Unless you have a friend in Alpha Psi Omega or have seen one of the, um, uniquely photo shopped posters hanging around campus, chances are you have never heard of Guerrilla Theatre. What exactly is that, you’re asking? It is a ten act cabaret and each act has ten minutes to perform whatever they want, as long as there is no full frontal nudity or animal sacrifice. Scenes about what? That is the surprise, no one knows! The acts change for each show and anyone can sign up to perform whatever they want. It could be a song, dance, acting, instrumentals, poetry, or a combination of all of the above! Why does this happen, you’re asking now? It gives UA students an opportunity to express themselves in whichever medium they choose. Fun fact, Guerrilla Theatre was founded by Alabama’s chapter of the theatre honors society Alpha Psi Omega, making it extra special and unique to our campus. It’s held in the Allen Bales Theatre in Rowand-Johnson Hall, and is definitely worth experiencing before graduating. But before you go, here are important things to know…
Get there early or be disappointed.
The open the doors to the theatre at 10:30 pm, but you do NOT want to get there at 10:30. When they say that it is going to sell out, they are not exaggerating. The AB seats about 140 people and around 200 people wait in line on average, so you don’t want to be one of those people in the back of the line that gets all the way to the front just to have the door shut on them.
It’s the cheapest fun you’ll ever have.
With just a suggested donation of $2 for admission, there is literally nothing cheaper for the amount of fun you will have. Even Taco Bell is more expensive, and that’s saying something. What’s even better is that since APO is a non-profit, all money collected from the night will be donated to the West Alabama AIDS Outreach. Fun AND helping a charity? You really can’t go wrong with that.
Don’t be surprised when you see outrageous costumes.
Each Guerrilla Theatre is defined by a theme for the night that guides how people dress. Past themes include: The Guerrilla Who Stole Christmas, F. Scott FitzGuerrilla, and Guerrilla Is Such a DRAG (the infamous drag show). While it is not required, dressing up is more than welcome. Besides, who doesn’t love a chance to pretend it is Halloween?
Pack tissues because you might cry.
Whether it is from laughing or having your heart broken, it is almost a guarantee that something will make your eyes water. It can come from one of the horribly cheesy puns used in the tweeners (little bits in between each act, performed by APO’s President and Vice President), a ridiculous act that you can’t help laughing out loud at, or a heart wrenching scene that makes you want to get on stage and give them a hug because it’s just so sad (it’s okay, we’ve all been there). Either way, embrace the tears; you won’t be the only one connecting with the show.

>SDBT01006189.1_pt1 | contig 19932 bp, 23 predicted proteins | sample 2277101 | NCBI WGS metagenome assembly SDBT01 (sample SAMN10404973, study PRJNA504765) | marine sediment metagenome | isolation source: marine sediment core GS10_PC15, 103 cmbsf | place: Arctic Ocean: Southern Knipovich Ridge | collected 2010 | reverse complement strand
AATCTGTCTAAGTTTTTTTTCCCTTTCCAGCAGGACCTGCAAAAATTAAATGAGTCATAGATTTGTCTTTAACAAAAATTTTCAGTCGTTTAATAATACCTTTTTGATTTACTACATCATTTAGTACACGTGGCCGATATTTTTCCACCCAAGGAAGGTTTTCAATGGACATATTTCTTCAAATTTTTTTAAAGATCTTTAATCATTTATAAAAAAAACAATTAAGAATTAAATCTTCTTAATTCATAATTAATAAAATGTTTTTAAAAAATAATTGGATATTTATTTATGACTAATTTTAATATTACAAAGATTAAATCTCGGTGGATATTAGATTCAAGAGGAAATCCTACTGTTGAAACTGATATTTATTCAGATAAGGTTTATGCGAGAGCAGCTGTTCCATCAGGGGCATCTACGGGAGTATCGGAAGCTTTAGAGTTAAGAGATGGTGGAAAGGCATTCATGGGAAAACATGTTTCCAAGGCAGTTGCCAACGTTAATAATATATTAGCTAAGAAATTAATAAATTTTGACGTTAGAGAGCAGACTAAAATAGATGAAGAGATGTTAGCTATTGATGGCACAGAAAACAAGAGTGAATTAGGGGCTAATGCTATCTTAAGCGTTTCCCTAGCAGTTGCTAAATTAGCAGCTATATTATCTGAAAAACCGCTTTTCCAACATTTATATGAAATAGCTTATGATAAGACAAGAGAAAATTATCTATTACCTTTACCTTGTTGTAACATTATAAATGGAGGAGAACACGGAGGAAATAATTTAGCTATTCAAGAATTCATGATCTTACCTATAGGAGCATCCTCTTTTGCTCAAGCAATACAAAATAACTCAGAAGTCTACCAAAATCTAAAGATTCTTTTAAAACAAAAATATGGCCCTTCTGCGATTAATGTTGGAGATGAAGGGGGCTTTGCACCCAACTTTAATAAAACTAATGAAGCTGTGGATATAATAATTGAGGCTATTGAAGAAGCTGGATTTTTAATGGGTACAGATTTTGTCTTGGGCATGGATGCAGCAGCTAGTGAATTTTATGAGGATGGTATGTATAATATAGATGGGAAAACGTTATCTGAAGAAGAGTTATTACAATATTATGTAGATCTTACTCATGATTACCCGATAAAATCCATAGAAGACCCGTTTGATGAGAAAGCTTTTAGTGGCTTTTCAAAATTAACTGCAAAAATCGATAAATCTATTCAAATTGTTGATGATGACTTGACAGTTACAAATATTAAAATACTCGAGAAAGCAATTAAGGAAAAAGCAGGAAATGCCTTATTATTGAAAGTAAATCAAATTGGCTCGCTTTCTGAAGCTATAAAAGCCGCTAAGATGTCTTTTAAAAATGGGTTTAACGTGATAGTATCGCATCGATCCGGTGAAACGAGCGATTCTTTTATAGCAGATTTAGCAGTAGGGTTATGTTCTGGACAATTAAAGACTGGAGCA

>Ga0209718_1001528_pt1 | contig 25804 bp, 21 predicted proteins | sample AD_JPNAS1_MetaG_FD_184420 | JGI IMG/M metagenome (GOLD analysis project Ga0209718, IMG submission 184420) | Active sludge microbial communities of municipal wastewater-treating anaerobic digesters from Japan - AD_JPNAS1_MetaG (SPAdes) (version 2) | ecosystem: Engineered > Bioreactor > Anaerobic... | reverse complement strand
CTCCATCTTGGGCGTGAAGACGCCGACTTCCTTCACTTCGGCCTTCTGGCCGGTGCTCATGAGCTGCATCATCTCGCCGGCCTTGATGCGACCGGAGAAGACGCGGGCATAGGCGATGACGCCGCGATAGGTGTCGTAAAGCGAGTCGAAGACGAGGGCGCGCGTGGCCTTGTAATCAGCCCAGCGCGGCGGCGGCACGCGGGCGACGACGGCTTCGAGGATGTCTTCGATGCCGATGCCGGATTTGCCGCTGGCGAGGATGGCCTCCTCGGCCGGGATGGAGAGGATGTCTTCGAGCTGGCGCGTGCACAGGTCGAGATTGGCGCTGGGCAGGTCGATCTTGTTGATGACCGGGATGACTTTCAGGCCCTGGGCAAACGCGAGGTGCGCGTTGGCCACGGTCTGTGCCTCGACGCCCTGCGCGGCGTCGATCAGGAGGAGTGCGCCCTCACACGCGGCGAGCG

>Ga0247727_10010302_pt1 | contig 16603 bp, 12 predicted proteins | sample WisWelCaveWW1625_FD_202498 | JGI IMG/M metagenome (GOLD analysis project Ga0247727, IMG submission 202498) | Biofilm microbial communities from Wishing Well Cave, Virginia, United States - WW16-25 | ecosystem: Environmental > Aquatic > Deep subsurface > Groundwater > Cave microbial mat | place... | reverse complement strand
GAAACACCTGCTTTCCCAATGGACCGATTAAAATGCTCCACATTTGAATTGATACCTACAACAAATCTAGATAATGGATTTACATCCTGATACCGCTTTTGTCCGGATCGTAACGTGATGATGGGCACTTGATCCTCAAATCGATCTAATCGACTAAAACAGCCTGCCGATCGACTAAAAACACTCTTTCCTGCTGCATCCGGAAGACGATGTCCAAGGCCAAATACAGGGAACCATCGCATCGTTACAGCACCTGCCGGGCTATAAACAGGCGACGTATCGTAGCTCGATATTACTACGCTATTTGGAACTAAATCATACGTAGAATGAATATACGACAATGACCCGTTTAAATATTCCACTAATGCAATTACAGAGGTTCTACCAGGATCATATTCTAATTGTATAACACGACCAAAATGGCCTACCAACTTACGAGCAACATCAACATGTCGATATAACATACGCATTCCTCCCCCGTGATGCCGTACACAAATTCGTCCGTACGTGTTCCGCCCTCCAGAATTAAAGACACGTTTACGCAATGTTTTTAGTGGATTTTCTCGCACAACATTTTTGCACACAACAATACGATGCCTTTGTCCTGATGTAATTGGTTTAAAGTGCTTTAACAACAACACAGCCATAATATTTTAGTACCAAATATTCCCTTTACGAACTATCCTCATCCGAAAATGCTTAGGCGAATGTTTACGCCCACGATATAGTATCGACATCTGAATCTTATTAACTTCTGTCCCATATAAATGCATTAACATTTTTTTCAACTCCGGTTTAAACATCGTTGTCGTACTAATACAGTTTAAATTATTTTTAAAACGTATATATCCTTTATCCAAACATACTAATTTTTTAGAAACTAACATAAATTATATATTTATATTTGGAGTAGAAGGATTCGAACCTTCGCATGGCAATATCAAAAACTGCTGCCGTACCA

It’s going to feel like home.
You never know what you’re going to watch at Guerrilla Theatre. There are the general scenes or songs, or someone could get up there and read Nicki Minaj’s “Anaconda” lyrics in a Kermit the Frog voice (which has actually happened before). No matter what happens, you’re still experiencing it with everyone else sitting in the audience. You’re laughing and crying just like them, and bonding with them. You could turn to a random person sitting near you and talk about what you just watched, and you will have just made a new friend. There are no strangers at Guerrilla Theatre, just friends you haven’t met yet. Plus Dixieland Delight and Sweet Home Alabama are played at some point during the night, and nothing brings people together like reminiscing about the glorious football season.
It’s hard to capture the essence of such a unique event in so many words. I can convey the gist of it, but you won’t truly understand until you experience Guerrilla Theatre for yourself. That being said, there really is no downside to trying it out so get to it!